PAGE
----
Long before the days of Searching For Animal Chin, the skate community has maintained quite an appetite for just about any skate footage made available for them. Before the internet, every skater waited for the handful of company-released videos throughout a year, re-watching over and over until every trick was engrained in their memory. Now, it is nearly impossible to keep up with the amount of footage being released on a daily basis by the skate community. All you need is a GoPro and a YouTube account to help your crew gain some momentum in expanding your audience beyond its own members.
The advantage of all this new accessibility is the diverse range of videography styles. Raw runs have become the latest craze in capturing the purity of what its like to go out and skate. It gives you better insight to the rider's point of view and can capture the excitement on a level far beyond any editing trick. Before raw run's we all had shared this idea that the top professionals were flawless riders who barely winced at unchartered, death-defying obstacles.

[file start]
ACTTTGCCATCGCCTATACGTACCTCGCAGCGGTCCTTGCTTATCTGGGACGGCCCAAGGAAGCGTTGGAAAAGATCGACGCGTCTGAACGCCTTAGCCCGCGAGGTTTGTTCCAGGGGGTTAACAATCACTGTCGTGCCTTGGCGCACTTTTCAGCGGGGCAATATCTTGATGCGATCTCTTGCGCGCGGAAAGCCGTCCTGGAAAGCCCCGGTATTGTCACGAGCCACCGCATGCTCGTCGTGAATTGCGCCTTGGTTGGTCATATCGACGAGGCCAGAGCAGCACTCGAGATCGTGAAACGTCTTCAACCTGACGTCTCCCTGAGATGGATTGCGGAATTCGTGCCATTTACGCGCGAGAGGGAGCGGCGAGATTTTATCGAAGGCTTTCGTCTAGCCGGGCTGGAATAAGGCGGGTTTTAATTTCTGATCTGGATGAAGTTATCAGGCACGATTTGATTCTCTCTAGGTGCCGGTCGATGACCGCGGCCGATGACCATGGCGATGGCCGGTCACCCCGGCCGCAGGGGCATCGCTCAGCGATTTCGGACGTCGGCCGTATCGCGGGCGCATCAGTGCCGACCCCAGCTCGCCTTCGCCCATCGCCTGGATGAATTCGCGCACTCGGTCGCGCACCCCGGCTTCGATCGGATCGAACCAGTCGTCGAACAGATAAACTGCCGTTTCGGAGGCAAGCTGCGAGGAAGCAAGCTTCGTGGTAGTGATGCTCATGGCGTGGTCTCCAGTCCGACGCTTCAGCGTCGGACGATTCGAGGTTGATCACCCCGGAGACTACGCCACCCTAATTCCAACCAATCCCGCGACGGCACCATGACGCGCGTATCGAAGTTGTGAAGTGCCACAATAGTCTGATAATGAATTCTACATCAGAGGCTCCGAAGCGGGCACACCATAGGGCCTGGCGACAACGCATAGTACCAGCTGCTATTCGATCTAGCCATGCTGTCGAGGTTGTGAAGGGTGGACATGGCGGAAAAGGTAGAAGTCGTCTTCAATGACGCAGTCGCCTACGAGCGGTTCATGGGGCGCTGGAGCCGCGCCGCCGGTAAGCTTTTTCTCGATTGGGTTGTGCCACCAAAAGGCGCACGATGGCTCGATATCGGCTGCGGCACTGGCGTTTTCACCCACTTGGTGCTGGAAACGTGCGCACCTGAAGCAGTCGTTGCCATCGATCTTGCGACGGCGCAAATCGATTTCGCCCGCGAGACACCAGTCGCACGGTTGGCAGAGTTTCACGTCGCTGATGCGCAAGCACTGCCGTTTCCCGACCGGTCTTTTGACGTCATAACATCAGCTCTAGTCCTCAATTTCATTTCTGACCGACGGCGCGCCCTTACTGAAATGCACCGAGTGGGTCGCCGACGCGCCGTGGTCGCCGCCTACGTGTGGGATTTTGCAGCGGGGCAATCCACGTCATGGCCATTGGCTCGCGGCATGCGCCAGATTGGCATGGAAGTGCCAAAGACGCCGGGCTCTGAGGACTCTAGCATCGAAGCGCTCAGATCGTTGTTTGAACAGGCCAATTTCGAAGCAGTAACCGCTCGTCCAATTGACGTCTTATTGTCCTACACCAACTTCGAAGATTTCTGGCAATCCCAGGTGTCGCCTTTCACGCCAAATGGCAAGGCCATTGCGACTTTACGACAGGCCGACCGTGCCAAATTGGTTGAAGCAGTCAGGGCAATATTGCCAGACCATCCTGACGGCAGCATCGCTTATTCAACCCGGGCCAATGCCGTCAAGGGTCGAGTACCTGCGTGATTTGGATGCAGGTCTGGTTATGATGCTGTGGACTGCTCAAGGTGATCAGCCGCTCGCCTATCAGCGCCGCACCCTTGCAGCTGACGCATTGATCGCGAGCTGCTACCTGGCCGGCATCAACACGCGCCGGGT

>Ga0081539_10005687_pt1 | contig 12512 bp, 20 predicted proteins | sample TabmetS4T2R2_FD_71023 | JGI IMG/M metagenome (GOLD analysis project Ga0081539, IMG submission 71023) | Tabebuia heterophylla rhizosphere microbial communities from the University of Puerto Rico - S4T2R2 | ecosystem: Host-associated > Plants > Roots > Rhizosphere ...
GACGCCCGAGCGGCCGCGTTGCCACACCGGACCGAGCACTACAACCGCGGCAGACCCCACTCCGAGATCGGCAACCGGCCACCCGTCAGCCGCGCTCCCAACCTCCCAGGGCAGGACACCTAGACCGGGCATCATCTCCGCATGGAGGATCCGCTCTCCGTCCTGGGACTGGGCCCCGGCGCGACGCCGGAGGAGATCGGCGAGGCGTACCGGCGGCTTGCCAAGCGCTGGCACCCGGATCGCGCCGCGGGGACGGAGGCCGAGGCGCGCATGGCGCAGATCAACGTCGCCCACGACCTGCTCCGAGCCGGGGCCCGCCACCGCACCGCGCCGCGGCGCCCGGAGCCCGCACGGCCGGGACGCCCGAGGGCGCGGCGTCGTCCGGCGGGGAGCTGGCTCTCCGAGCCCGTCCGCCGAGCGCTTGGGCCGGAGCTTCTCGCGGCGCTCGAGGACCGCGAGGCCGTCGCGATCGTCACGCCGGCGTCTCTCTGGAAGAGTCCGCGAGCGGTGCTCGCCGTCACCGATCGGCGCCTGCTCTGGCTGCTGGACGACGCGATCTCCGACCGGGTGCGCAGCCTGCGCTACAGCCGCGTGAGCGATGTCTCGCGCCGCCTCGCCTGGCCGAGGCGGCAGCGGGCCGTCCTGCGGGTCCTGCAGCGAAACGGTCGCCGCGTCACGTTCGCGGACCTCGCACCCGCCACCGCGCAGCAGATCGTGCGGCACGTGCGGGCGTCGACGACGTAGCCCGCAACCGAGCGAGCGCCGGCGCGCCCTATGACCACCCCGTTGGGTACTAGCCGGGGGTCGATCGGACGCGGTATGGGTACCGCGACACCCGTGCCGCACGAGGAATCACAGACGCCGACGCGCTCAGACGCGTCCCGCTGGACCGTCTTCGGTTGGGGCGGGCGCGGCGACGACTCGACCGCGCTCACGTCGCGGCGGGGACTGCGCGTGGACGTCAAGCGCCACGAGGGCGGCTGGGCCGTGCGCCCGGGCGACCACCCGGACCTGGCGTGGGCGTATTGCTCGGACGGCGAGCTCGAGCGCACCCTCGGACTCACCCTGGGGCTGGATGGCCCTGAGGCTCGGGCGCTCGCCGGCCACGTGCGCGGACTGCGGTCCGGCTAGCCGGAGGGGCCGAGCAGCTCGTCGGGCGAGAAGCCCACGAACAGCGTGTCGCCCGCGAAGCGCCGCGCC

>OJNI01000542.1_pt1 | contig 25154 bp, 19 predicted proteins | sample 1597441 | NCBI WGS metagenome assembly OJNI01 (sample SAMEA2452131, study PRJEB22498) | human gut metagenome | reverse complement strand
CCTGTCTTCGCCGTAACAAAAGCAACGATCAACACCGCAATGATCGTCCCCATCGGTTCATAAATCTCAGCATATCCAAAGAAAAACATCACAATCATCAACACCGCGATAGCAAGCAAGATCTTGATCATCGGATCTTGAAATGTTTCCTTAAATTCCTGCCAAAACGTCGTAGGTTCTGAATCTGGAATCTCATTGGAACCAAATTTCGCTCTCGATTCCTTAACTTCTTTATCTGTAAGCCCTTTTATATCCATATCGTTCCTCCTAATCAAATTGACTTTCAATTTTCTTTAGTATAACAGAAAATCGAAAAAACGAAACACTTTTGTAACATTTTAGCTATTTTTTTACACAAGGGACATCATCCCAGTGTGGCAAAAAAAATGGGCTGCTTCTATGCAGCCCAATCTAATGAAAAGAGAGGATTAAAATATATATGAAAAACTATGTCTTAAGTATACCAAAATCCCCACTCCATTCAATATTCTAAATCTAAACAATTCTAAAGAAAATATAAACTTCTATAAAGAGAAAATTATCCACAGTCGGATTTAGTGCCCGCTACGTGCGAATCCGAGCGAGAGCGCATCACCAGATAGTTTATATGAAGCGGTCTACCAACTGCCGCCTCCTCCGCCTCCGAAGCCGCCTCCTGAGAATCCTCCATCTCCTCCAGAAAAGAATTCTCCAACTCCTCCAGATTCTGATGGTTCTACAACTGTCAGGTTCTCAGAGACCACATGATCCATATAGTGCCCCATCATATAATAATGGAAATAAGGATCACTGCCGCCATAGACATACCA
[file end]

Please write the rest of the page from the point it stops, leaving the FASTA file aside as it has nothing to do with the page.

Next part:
Growing up on video parts like Eric Koston's inChomp On This, I get a nostalgic feeling towards a proper edit that captures both the character of the rider and their ability on the board. Will the era of filming for a year to end up with a 2 minute video part be over? Does an epic raw run outshine the work and effort put into a classic video part. Luckily, our appetites and ability to sit in front of a computer screen for endless hours will give us enough stamina to appreciate both forms of art.